Concerned politicians have invoked "the United States' withdrawal from Afghanistan" and warned of a rising "new Iron Curtain" if the U.S. doesn't forcefully (and militarily) counter Russia. This, too, puts matters in overly simplistic terms. "The question's not abandonment versus sending American troops to fight on Russia's doorstep," says Menon, pointing to a "continuum of measures" that Biden could take instead.

Right now, the U.S. should be doing all it can diplomatically to avoid conflict with Russia. That could take a number of forms: prioritizing U.S.-Russia bilateral talks, offering Russia a moratorium on Ukrainian NATO admission, and halting U.S. military aid to Ukraine in exchange for Russia stopping its military buildup on the border. Russia is chiefly responsible for current tensions, and Putin's finger is on the trigger, but compromise will be necessary to prevent a full-blown invasion.

Russian and American envoys met yesterday in the United Nations Security Council to discuss tensions in Ukraine, though the talks featured little more than harsh words. "We're going to go in the room prepared to listen to [Russia]," America's U.N. Ambassador Linda Thomas-Greenfield said in advance of the meeting. "But we're not going to be distracted by their propaganda, and we're going to be prepared to respond to any disinformation that they attempt to spread during this meeting."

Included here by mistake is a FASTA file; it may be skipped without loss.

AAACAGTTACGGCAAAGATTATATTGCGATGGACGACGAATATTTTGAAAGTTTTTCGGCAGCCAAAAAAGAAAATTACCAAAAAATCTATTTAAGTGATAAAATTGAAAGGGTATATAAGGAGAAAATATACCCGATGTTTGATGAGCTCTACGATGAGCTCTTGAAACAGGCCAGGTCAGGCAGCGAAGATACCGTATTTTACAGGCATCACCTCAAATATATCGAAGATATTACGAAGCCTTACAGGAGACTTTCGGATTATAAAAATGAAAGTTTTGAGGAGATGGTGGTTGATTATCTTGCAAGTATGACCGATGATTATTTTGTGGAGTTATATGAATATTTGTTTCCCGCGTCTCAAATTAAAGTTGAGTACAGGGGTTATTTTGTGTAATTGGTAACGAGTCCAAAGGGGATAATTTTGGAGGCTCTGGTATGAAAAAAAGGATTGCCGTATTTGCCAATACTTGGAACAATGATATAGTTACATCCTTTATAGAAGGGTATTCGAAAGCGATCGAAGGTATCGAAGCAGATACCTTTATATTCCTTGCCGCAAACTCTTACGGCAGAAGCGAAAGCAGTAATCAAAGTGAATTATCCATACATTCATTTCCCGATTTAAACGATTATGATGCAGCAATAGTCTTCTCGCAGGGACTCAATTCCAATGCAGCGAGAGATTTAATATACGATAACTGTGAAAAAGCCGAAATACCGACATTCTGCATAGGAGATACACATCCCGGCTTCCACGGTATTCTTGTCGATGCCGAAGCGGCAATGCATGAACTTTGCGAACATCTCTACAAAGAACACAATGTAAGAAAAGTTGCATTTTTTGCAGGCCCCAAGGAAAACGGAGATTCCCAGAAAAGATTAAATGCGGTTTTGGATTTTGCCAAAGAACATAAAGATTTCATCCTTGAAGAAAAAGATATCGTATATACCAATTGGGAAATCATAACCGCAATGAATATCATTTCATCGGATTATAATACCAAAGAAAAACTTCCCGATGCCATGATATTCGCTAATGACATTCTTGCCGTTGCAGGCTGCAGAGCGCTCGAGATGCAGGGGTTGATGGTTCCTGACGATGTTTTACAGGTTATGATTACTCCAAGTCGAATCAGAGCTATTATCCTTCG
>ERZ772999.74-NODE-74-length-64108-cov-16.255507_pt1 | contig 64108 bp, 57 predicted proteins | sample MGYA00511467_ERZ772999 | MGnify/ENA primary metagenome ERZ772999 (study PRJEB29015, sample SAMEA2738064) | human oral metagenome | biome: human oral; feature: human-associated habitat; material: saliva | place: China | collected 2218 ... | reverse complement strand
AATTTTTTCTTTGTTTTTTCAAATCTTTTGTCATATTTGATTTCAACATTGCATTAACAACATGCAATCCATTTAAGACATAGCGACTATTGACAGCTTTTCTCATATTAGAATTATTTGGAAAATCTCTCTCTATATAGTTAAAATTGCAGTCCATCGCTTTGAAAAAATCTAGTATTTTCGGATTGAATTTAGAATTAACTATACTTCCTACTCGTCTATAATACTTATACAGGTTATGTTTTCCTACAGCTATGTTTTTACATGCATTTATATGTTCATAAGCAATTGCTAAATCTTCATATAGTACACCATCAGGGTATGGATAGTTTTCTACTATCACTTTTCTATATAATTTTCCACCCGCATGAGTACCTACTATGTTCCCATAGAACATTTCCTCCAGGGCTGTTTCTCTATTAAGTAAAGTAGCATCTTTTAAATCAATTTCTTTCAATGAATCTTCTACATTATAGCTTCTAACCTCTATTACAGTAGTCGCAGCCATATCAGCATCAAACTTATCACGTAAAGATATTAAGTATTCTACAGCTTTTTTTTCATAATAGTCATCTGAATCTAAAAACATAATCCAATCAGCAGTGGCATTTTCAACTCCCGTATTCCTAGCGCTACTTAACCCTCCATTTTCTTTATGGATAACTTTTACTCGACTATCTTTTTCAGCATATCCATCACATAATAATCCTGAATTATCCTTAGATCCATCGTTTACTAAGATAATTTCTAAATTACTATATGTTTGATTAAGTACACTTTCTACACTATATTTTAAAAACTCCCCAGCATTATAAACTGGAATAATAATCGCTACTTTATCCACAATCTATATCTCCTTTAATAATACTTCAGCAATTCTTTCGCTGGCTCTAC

"If anything, the strident rhetoric might get—unless it's carefully done—the two sides to go further out and take positions that they'll have a hard time climbing back from," Menon says.

Even if U.S. politicians do end up rethinking their approach to the conflict, they will still need to tackle their underlying assumptions. This is a prime opportunity to reconsider U.S. military obligations (perceived or real) to war-prone nations, the tendency to address tensions with soldiers and weapons rather than negotiations and compromise, and America's deep involvement in European security. As with so many other aspects of Ukraine-Russia tensions, American lawmakers ignore the bigger picture at their own peril.